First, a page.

It’s Holy Thursday at Raleigh’s St. Raphael Church. Parishioners celebrate the Last Supper and the institution of the Eucharist as the true body and blood of Jesus Christ.
Of all the parishioners, one is experiencing the night in a very different way. His name is Jaime Salazar. For him, this night is especially meaningful as it’s the night before he will personify Jesus at the bilingual Via Crucis (Way of the Cross).
“[This role] helps me deepen in his passion and imagine his way to Calvary,” Salazar, who leads the Eucharistic Hispanic Ministers at St. Raphael, says.
Salazar was born in Colombia, where he met a young woman named Ana. They immigrated more than three decades ago to live in New York. After marrying, the Salazars made Raleigh their home in 2000 and made St. Raphael their home parish. In addition to their growing family of three daughters, they brought to St. Raphael the tradition of the Via Crucis.
"I have always thought that a picture is worth a thousand words. This image of a Via Crucis live reaches peoples’ hearts more,” Salazar says.
The Stations of the Cross retrace the footsteps of Jesus before his death.
“It is a way for the faithful to open their hearts and minds to God,” Salazar’s wife, Ana, who also participates in the stations, says.
Salazar uses the weeks before the live stations to prepare himself to feel some of the pain that Jesus felt on the way to the cross.
Professionally, he works an early shift at RDU airport, which gives him time in the afternoon to focus on his spiritual work.
“God provides time for everything. I always ask God in my prayers that I have enough time to work and be in the church. I thank God that I have enough time to pray and participate and help in the parish,” says Salazar.
According to Salazar, portraying Jesus is more than just a role or a play.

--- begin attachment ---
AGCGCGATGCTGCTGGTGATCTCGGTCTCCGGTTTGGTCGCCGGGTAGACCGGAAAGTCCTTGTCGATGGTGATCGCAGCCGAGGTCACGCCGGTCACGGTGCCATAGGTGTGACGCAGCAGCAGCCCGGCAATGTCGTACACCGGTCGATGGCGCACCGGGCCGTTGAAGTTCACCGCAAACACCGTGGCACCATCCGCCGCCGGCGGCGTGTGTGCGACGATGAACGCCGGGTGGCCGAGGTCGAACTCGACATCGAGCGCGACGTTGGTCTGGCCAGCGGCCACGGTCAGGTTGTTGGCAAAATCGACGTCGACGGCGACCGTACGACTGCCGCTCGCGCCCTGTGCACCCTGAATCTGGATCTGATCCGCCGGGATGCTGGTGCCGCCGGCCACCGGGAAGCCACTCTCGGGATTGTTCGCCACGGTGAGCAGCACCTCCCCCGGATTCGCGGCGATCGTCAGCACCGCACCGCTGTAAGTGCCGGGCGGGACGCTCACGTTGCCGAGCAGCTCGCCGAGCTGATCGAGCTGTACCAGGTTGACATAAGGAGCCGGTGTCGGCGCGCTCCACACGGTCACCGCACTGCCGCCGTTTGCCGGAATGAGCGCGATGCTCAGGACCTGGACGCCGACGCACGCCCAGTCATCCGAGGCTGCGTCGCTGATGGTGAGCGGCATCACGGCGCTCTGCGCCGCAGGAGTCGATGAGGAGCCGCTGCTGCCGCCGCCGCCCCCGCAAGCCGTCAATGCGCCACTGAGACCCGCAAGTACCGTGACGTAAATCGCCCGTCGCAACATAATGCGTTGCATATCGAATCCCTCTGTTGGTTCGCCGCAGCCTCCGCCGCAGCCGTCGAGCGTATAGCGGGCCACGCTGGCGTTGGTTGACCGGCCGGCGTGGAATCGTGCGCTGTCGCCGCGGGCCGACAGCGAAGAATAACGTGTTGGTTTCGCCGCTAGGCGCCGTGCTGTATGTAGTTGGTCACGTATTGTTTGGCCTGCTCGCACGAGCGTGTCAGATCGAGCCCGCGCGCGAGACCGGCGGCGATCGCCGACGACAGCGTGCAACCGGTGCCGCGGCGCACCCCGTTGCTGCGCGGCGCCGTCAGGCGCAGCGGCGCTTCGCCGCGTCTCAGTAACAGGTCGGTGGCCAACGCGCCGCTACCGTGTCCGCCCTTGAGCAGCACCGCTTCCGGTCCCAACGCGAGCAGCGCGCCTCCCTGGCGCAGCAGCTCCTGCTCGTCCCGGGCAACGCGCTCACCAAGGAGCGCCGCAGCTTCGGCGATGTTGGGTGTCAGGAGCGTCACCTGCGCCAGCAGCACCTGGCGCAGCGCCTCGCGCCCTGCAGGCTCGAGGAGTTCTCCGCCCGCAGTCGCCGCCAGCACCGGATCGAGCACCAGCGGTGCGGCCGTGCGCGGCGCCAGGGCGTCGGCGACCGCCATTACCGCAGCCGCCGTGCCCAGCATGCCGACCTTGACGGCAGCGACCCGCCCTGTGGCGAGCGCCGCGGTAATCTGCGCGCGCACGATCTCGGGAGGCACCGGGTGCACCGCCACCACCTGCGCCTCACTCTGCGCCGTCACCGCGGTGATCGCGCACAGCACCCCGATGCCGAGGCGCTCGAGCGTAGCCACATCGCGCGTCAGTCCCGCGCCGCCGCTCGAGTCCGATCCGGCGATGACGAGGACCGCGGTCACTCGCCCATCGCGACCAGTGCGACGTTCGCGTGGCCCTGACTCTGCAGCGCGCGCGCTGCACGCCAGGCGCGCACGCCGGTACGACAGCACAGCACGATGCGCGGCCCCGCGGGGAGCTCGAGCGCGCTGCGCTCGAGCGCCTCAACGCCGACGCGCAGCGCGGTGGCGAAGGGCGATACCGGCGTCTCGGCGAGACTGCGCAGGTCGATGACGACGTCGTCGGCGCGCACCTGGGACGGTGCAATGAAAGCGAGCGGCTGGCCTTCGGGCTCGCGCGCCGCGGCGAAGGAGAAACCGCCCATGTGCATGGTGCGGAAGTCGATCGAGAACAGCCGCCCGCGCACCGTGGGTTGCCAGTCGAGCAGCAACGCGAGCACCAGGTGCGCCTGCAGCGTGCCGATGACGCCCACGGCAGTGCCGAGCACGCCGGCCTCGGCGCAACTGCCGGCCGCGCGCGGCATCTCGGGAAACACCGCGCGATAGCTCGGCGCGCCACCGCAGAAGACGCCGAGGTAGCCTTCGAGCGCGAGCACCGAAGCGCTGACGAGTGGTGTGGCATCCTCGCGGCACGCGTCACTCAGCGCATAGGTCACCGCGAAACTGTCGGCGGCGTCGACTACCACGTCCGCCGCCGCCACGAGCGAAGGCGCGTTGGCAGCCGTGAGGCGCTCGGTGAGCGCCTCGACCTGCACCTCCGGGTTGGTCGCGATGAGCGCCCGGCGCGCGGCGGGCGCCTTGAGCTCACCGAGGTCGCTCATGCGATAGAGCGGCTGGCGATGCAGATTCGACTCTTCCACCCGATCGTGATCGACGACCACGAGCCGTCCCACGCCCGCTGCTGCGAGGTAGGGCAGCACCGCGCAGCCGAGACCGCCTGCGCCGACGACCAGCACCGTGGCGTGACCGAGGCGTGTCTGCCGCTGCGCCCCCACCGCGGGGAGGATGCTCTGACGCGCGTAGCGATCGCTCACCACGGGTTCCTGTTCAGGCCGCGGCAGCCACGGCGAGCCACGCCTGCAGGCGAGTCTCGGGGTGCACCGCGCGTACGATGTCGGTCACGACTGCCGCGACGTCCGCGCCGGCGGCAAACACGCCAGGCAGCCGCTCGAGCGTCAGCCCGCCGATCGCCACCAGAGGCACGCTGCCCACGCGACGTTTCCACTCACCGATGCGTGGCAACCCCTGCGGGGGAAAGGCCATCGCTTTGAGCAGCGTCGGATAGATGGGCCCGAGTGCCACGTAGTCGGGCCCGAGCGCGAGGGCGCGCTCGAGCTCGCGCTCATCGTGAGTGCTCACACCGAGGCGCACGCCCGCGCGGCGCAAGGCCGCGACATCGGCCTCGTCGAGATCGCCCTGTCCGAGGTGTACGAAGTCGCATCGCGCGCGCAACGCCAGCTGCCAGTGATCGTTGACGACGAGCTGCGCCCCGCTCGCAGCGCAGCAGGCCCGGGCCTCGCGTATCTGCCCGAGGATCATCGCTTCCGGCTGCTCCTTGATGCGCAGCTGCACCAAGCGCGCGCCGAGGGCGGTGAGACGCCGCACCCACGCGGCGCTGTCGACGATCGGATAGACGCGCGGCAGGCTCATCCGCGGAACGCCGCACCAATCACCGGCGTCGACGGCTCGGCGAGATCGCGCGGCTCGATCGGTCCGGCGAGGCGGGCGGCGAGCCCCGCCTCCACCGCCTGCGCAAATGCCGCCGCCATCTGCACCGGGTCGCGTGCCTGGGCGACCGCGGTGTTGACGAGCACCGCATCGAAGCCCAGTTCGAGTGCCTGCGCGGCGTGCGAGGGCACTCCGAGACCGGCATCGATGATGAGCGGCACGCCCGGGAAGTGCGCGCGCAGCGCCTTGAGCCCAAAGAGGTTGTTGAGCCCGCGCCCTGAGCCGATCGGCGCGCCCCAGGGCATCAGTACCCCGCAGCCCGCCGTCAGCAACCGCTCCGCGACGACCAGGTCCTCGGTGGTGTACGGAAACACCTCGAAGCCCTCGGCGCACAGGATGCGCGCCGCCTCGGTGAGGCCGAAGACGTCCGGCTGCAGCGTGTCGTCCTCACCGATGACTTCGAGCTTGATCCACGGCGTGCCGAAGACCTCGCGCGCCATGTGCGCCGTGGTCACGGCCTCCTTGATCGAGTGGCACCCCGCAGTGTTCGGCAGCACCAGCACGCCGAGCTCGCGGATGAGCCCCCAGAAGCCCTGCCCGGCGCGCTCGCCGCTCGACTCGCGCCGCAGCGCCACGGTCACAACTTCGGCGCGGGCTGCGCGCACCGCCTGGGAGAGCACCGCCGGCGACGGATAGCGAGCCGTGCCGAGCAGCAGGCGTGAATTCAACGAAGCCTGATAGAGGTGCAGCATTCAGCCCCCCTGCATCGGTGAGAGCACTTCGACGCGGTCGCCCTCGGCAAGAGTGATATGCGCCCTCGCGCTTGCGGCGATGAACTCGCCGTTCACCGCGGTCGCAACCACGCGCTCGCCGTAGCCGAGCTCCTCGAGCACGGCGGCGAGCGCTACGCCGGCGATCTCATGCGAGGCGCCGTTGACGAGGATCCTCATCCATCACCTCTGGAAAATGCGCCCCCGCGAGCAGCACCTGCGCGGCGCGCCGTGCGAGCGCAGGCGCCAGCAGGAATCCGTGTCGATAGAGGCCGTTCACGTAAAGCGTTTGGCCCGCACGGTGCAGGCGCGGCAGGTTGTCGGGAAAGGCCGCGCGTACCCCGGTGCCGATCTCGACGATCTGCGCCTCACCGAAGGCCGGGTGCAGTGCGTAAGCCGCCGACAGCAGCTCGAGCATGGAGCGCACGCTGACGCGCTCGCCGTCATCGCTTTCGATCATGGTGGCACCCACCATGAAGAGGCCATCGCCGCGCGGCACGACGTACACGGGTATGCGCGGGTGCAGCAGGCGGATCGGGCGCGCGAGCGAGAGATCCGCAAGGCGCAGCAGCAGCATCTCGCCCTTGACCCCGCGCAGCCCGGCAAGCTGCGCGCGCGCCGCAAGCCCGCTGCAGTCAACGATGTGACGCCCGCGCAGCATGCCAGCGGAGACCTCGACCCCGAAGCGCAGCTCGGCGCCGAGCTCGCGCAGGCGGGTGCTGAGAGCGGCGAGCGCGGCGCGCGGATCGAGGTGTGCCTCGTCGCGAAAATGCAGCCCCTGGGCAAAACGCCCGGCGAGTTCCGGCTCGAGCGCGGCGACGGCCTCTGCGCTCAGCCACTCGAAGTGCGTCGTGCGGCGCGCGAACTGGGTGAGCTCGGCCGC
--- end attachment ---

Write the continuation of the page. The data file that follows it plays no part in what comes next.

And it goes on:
“It is not so much the representation but the power to live it,” he says.
The Salazars spend months preparing for their Good Friday roles.
The days of Holy Week are especially important days in which they prepare themselves with prayer, penance and fasting. They encourage the entire ministry to fast and pray together, to live the Via Crucis, so that none of the participants are merely acting.
“We try to live the moment,” Salazar says.
His family members also participate in the Via Crucis. Son-in-law, Victor Rodriguez, and grandson, James, portray Roman soldiers. His daughter, Adriana, and granddaughter, Alexandra, read the bilingual Stations of the Cross, while Ana portrays a woman of Jerusalem.
“Seeing the faith of everybody helps to grow my faith; it was the reason that makes me come back. My brother in Christ, Jaime, is a great example for us, and I am happy that he invited me to participate again this year,” says Oscar Bonilla, who portrays one of the Roman soldiers.
The Via Crucis
Salazar gets into a small room with his wife and daughters to help him to put red makeup on his body, representing the blood of Jesus’ wounds. Before the group walks out to start the Via Crucis, everyone waits quietly. Some of the women pray in small groups. Before the last call, the entire group prays together.
One the most emotional moments during the walk is when Deacon Hector Velazco, director of the Hispanic Ministry at St. Raphael, invites the women to pray with Jesus, as portrayed by Salazar. He then he asks the men to pray for the forgiveness of their sins in the cross.
“Seeing men crying in the cross is when we know that the cross has an effect,” Salazar says.
As the Via Crucis ends at the columbarium of St. Raphael Church, Salazar rejoices as the great man that he represents is resurrected. After his portrayal, walking and suffering during the stations, there is new life under God’s love.
“We cannot stay with Jesus on the cross. Jesus must be reborn not only in our Catholic faith but also in our hearts. We know that Jesus is not in the tomb. We must proclaim the good news that Jesus has been resurrected,” he says about the experience.